No refund for a “dirty, bug-infested, and uninhabitable” condo

Paul Kenny pre-paid for a condo on Kauai for 15 nights, but he and his wife only stayed for one. The reason? “The condo was dirty, bug-infested, and uninhabitable,” he says.
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Hey, where’d the money go for my Hawaii condo?

Maridav/Shutterstock
Maridav/Shutterstock
Today’s question isn’t about whether I should try to mediate Deb DiSandro’s case. She paid $3,203 for a vacation rental in Oahu that she obviously didn’t get. I’m going to try to help her.

It’s more a question of who has her money — and who is responsible for her refund. That’s where I could use your help.

One year ago, DiSandro pre-paid for a condo at the Ko Olina Beach Villas Resort. There were numerous warning signs from the very beginning. The owner wanted to be paid in full by PayPal weeks before she checked in. Initially, he didn’t want to honor the rate that DiSandro saw online for the two bedroom unit on the top fourth floor on the north side of the oceanside tower, but then agreed to, as a favor.

It just didn’t look right. And sure enough, it wasn’t.

“About two weeks before our June arrival, the person we rented the condo from called to tell us that we no longer had a place to stay,” she says. The unit had gone into foreclosure and was now owned by a bank.
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Hey, where’s that Bahamas cruise you promised me?

Aleksey Stemmer/Shutterstock
Aleksey Stemmer/Shutterstock
Maybe you think you’ve heard this story before. It involves presentations with aggressive salesmen, lofty promises made and allegedly not kept, and fingerpointing — lots of fingerpointing.

But you haven’t heard this story. Not the way Troy Bryan tells it, at least.

He recently received a phone call from someone representing a company called Premiere Discounts.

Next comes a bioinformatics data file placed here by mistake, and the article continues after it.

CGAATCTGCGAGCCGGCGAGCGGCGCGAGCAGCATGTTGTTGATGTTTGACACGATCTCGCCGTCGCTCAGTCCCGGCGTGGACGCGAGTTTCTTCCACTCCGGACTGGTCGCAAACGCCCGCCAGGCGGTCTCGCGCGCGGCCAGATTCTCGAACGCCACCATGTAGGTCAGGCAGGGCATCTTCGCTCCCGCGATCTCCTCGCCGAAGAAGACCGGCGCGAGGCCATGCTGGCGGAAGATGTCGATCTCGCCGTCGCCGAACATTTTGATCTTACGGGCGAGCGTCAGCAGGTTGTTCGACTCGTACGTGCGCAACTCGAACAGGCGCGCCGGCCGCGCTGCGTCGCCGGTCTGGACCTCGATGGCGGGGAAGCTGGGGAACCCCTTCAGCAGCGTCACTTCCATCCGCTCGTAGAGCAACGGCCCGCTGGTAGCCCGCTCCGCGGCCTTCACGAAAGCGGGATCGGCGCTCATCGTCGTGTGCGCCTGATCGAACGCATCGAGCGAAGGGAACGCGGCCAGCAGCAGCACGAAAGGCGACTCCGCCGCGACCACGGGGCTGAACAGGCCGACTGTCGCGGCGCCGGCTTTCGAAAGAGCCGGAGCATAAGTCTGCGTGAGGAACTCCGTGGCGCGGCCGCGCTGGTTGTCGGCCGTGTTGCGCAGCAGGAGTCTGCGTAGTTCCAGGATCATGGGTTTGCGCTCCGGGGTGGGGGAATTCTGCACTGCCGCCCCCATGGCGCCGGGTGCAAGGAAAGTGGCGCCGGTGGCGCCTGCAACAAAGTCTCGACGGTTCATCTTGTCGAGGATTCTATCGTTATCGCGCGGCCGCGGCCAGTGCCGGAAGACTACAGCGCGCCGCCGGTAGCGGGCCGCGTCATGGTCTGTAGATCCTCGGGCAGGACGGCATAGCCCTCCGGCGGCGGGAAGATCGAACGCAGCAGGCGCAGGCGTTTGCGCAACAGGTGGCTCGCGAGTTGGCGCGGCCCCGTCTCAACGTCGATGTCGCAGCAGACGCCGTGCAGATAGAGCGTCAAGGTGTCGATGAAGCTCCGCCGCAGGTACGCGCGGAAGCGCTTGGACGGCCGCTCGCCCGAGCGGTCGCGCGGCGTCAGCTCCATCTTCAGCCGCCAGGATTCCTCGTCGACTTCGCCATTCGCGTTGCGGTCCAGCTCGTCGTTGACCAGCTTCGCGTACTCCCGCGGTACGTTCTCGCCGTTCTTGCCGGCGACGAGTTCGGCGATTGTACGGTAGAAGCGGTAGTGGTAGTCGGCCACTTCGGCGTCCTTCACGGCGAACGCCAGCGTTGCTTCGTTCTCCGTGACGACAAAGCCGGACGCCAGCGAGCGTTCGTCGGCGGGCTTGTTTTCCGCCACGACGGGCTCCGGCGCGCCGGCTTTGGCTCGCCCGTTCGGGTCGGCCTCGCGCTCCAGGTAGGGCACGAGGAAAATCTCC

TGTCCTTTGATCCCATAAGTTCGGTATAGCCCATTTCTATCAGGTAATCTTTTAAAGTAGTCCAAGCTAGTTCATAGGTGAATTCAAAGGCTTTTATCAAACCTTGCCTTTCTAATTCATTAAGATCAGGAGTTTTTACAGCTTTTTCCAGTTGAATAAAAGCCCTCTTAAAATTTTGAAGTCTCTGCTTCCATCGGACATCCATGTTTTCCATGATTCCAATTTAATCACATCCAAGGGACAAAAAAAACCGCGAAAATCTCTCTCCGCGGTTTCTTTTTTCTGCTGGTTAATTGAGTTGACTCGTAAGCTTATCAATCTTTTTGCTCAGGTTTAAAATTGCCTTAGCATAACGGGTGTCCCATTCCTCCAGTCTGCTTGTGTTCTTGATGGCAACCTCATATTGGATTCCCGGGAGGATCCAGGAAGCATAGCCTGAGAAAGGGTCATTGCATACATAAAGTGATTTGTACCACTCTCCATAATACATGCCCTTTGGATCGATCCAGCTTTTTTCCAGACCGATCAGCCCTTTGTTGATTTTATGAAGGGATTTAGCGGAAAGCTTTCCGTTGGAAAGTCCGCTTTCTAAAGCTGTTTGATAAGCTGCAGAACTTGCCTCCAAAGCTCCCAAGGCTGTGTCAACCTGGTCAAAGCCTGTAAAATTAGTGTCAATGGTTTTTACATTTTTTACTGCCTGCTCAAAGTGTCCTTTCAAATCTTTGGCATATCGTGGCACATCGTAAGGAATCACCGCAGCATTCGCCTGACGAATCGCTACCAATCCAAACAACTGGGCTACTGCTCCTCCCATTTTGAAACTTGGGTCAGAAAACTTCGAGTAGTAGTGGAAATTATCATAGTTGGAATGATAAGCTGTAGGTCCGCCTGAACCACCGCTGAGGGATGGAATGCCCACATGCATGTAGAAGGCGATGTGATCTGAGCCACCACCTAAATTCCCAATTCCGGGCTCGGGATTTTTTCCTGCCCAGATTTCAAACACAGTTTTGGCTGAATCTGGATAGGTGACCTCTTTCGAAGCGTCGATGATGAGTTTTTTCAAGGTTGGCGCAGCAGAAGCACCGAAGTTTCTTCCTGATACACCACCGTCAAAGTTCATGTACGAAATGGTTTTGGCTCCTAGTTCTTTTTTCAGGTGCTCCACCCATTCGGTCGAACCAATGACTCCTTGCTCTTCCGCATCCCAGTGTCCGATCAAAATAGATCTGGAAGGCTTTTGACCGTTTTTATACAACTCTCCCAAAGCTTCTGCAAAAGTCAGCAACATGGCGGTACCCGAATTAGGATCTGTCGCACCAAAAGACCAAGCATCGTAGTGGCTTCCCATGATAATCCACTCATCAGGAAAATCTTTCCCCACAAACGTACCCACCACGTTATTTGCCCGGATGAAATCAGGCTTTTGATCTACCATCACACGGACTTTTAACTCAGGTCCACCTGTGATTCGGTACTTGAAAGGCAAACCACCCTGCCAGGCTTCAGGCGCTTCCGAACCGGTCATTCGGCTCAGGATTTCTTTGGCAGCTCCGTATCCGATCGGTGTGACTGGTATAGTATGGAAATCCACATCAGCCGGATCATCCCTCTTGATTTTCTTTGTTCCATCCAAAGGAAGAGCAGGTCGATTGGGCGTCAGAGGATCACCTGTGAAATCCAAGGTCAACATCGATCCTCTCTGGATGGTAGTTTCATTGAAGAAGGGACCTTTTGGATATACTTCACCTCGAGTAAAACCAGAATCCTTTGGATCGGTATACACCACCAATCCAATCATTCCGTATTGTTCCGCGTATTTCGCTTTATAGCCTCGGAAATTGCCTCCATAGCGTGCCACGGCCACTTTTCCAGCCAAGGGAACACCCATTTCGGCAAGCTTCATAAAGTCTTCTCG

“A representative indicated that I had won a prize from a contest that I had earlier entered,” he says. “I don’t recall entering this contest.”
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Is this enough compensation? I got a refund and they blacklisted the property, but …

It wasn’t Margaret Peary’s first hotel booking on Priceline. But it may have been her last.

She’d been quoted a rate of $77 a night, which didn’t include hotel taxes for a condo in Kihei, Maui. Great rate, right?

But when she got her credit card bill, the fun started.

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The Travel Troubleshooter: No refund for my Colorado condo?

Question: I need your help getting a refund for the advance resort rental paid to Winter Park Lodging Company in Winter Park, Colo. I made a reservation to stay in a two-bedroom condo during the New Year’s holiday.

I had to cancel my reservation almost a month before I was supposed to arrive. The company refunded the sales taxes and linen charges of $69 out of the prepaid $965. But it kept $896 for the rental.

Winter Park Lodging’s cancellation policy says, “If you must cancel, let us know as soon as possible and we will try to rebook your property for you reservation dates and will reimburse you for any nights we are able to rebook for you.” I asked the company if it rented my unit. It says no, but I question its honesty. If you look at the property availability on its site, you’ll see that all off the weekends from January to April were fully booked. What can be done? — May Tong, Houston

Answer: You have to take Winter Park Lodging Company — which describes itself as “the best place to find vacation rentals in Winter Park” — at its word. Which is something you’re unwilling to do, and for good reason. Its site appears to contradict what it’s telling you.
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